# another derivation

• Mar 9th 2010, 10:29 PM
sfitz
another derivation
The problem:

Show that the set $\{\neg(p\rightarrow q), \neg(q\rightarrow r)\}$ is inconsistent.

The hint is to show that $\neg(q\rightarrow r)\vdash q$ and $\neg(p \rightarrow q)\vdash \neg q$

And of course the hint totally makes sense but I just cannot do it! I feel like I've played around all day with the three axioms and MP and tried using the deduction theorem and deriving things from the empty set and trying to reverse engineer the derivation and UGH! I don't understand how to do these things, is there like a method to figuring it out or is it just reverse engineering and trial-and-error or what?

Any help or hints or anything will be MUCH appreciated!
• Mar 10th 2010, 05:16 AM
emakarov
Here is an outline that uses Deduction Theorem (DT). I assume that (not p) is an abbreviation for (p -> false). If negation is a primitive connective (i.e., not an abbreviation for anything), then some steps below need to be adjusted.

Code:

(1) not q        assumption
(2) q            assumption
(3) false        (1), (2), MP
(4) r            (3), EFQ
(5) q -> r      (2), (4), DT; close assumption (2)
(6) not (q -> r) assumption
(7) false        (5), (6), MP
(8) not (not q)  (1), (7), DT; close assumption (1)
(9) q            (8), DNE (double-negation elimination)

• Mar 10th 2010, 07:40 AM
sfitz
We aren't using truth values because with our notation, $\vdash$ means that there is a formal derivation only, while $\models$ means that it's a logical consequence (using truth values). So like the $\vdash$ means you can play around with the shape of the formula only. (At least, in my understanding but obviously I'm a n00b!)

Also how can you assume q and not q? I think the only thing we are allowed to assume is $\neg(q\rightarrow r)$ and then put that in the axioms somehow. Also we don't have the ability to get rid of double negations either.

I'm sorry! Is there something that I'm just not understanding?
• Mar 10th 2010, 08:01 AM
Plato
You understand that we do not have your particular text material.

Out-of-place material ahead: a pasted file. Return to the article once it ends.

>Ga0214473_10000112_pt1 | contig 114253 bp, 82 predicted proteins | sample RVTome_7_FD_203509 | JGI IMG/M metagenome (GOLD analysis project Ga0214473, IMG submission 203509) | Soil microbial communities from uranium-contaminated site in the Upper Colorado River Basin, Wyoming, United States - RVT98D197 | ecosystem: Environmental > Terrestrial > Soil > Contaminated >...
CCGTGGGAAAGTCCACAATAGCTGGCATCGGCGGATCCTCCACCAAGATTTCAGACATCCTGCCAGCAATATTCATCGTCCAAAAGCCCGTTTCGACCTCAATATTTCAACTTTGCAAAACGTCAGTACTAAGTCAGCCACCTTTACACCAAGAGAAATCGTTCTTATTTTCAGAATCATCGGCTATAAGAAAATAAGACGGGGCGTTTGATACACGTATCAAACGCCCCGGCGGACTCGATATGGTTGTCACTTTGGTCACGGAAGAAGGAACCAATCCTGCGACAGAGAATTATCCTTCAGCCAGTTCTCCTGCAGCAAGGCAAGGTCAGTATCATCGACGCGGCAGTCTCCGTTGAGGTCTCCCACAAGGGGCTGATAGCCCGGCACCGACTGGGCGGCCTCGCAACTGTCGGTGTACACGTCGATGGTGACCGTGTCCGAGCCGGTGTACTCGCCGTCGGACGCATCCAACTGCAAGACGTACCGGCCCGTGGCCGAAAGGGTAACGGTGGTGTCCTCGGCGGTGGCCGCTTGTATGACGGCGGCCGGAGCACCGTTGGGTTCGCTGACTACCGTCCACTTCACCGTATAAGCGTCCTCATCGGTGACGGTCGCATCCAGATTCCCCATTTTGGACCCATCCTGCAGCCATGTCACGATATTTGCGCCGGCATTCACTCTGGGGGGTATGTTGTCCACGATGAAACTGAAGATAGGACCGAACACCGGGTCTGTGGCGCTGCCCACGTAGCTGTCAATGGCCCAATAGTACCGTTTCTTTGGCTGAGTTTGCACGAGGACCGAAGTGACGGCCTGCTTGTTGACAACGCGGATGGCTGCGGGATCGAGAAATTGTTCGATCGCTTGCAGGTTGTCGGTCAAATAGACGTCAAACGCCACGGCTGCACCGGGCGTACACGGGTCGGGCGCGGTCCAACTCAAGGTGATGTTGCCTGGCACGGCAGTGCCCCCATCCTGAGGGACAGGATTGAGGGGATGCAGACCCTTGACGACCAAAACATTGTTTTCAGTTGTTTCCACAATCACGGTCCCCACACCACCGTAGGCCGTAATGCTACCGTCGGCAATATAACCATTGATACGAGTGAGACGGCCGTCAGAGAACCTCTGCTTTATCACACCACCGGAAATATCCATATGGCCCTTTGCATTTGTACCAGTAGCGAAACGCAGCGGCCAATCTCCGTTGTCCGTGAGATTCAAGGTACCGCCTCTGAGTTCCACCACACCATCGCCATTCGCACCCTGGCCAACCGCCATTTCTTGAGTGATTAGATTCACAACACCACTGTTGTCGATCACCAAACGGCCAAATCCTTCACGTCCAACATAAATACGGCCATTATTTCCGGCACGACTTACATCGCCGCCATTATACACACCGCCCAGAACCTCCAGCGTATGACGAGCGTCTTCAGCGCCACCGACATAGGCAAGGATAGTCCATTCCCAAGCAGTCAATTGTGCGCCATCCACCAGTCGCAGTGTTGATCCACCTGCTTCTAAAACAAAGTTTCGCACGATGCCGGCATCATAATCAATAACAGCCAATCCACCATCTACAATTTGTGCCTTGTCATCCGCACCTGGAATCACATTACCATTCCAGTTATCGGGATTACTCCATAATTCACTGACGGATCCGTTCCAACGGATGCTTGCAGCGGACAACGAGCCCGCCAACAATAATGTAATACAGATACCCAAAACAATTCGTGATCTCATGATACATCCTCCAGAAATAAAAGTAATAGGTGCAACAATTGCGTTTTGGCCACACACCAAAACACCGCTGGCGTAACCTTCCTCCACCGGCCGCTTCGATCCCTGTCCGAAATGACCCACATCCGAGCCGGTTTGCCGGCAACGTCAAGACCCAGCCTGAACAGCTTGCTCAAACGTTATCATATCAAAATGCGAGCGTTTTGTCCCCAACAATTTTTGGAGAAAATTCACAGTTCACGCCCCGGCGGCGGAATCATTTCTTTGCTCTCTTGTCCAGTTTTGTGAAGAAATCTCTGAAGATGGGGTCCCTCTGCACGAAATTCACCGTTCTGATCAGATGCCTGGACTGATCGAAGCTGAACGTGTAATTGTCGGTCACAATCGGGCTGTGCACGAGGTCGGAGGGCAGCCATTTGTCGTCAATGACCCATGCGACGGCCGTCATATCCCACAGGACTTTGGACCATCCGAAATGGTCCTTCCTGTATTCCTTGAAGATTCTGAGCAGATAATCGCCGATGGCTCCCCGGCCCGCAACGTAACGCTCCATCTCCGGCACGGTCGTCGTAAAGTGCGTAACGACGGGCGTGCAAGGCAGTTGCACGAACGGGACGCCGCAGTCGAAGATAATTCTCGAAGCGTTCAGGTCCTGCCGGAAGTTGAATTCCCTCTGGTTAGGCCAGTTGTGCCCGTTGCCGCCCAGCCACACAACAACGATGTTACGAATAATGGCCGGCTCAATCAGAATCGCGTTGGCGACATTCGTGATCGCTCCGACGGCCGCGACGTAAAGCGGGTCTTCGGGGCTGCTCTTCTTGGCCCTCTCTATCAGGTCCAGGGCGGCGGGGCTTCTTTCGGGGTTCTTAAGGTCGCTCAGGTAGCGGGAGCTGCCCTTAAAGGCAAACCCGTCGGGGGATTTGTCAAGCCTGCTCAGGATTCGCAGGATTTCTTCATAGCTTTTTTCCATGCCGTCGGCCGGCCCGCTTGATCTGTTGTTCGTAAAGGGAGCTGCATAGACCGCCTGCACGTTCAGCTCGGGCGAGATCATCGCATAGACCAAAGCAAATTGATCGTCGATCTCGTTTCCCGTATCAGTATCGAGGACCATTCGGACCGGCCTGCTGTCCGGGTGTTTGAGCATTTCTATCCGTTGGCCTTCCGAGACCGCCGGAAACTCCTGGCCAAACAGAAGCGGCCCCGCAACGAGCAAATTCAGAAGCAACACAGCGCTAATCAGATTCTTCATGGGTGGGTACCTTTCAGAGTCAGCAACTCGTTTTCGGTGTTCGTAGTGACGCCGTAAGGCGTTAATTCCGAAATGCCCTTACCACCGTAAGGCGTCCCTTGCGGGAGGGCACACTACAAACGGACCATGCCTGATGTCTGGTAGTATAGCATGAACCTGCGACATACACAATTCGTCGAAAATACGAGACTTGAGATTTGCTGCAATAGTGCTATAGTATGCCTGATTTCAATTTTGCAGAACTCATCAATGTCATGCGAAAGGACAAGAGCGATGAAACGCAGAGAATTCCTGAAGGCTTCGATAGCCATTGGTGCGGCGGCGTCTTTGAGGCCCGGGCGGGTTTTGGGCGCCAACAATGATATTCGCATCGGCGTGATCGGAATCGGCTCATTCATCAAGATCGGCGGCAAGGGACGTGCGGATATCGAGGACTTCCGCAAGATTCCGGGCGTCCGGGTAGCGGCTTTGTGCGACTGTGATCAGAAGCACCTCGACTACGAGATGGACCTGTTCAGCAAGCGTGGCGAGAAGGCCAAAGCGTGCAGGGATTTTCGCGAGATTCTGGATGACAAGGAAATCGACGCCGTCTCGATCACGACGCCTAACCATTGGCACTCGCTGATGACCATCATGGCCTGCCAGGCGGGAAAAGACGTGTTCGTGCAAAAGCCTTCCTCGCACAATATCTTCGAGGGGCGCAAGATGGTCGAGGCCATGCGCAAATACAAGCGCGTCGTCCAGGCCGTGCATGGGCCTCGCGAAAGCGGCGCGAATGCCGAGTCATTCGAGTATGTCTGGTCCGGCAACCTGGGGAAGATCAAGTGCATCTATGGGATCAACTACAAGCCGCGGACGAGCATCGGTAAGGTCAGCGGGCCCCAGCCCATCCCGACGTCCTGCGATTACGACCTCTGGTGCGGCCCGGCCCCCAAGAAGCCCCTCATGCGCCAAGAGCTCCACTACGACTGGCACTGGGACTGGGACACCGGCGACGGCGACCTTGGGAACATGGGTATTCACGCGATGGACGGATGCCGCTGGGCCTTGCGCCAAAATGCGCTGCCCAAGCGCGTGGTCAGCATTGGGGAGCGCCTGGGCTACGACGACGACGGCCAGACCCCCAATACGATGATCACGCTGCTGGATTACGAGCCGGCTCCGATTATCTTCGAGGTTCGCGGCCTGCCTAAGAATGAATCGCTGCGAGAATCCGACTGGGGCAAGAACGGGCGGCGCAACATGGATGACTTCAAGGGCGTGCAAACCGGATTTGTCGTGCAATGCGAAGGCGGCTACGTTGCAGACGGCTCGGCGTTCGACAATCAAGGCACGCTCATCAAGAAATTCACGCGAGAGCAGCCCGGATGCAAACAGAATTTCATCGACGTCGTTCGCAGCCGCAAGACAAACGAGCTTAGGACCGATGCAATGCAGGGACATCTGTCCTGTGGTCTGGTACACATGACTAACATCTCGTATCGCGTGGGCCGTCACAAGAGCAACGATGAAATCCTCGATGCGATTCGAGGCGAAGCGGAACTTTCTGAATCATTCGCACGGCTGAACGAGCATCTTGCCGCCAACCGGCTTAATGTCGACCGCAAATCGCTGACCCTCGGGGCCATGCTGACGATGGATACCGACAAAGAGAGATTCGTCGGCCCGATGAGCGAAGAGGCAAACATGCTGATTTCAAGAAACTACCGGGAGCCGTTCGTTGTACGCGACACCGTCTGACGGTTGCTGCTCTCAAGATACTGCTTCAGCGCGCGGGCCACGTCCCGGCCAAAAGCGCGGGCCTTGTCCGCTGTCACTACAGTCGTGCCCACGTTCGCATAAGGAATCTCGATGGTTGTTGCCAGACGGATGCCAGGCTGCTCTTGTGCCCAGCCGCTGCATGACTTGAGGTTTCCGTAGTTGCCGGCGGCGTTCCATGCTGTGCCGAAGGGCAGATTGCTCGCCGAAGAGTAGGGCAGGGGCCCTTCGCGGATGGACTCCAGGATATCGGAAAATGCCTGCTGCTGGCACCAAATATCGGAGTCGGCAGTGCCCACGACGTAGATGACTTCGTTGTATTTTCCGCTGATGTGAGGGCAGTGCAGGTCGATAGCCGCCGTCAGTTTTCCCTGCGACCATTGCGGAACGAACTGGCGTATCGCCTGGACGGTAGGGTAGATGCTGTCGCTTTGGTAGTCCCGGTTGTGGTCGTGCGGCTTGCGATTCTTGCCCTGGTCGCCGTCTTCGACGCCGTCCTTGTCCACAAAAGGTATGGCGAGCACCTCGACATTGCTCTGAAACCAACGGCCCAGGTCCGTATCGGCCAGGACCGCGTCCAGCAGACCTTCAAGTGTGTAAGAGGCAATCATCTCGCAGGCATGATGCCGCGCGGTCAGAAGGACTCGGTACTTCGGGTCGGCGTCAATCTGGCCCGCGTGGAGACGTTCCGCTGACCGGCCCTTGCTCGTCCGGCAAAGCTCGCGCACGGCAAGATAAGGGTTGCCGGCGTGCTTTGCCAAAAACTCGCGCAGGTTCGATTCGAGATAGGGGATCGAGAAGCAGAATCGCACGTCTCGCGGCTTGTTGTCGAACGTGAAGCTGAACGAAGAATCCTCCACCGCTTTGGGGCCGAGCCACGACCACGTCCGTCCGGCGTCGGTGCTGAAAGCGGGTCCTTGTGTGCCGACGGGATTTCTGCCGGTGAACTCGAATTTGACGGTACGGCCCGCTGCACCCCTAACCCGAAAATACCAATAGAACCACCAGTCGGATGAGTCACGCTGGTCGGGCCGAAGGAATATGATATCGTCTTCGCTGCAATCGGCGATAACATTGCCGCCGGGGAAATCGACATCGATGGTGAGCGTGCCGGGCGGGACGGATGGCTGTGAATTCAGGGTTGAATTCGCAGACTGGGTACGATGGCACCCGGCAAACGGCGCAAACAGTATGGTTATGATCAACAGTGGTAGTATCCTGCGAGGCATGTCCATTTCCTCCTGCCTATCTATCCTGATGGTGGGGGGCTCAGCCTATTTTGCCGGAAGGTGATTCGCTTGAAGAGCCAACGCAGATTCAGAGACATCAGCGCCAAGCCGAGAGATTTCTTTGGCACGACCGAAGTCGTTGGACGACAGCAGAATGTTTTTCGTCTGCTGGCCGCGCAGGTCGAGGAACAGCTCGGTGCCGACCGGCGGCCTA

However, as I read the question here is my take.
$\neg \left( {p \to q} \right) \equiv p \wedge \neg q$
By simplification $\neg q$.
Likewise, $\neg \left( {q \to r} \right) \equiv q \wedge \neg r$
By simplification $q$.
• Mar 10th 2010, 08:06 AM
emakarov
Quote:

We aren't using truth values
I am not talking about truth values either. Everything I wrote above is about derivations.

Since you mentioned the three axioms, MP and the Deduction Theorem, I assume you are using Hlbert-style derivations (see in particular the three axioms -- are they the same that you are using?). Hilbert system is easy to study but hard to use in practice. To construct a complete derivation of the required formula is pretty hard, so I am describing how to build it in theory without actually building it.

In particular, DT is very convenient, but note that this is not a primitive inference rule. It is an algorithm describing how to construct a derivation of $\Gamma\vdash p\to q$ from $\Gamma,p\vdash q$. By looking into the proof, one can actually build the required derivation in every concrete instance, but this is rarely done.

Similarly for DNE: this is not a primitive rule, but for each formula $p$ there is a derivation of $\neg\neg p\to p$. This derivation can be incorporated into bigger derivations.

Quote:

Also how can you assume q and not q?
By using DT. By assuming $q$ and deriving $r$ I mean deriving $q\vdash r$. Then you apply the DT to obtain a derivation of $\vdash q\to r$, where the assumption $q$ is no longer present (it is said to be closed).

Applications of DT can be nested. You can have the following sequence: (1) assume $p$, (2) assume $q$, (3) derive $p, q\vdash r$, (4) apply DT to get $p\vdash q\to r$, (5) continue this derivation to get $p\vdash r'$, (6) apply DT to get $\vdash p\to r'$.
• Mar 10th 2010, 08:12 AM
sfitz
Okay, that makes a lot more sense. I was definitely confused when you said something about not p being the same as p --> false. Those are the axioms that we're using! It's so much easier to find other sources online now that I know the name. For some reason we haven't mentioned the name Hilbert at all in the book, but from what I've looked at so far, that's what it is. It's really helpful to know that you can use nested DTs too. Thank you so much!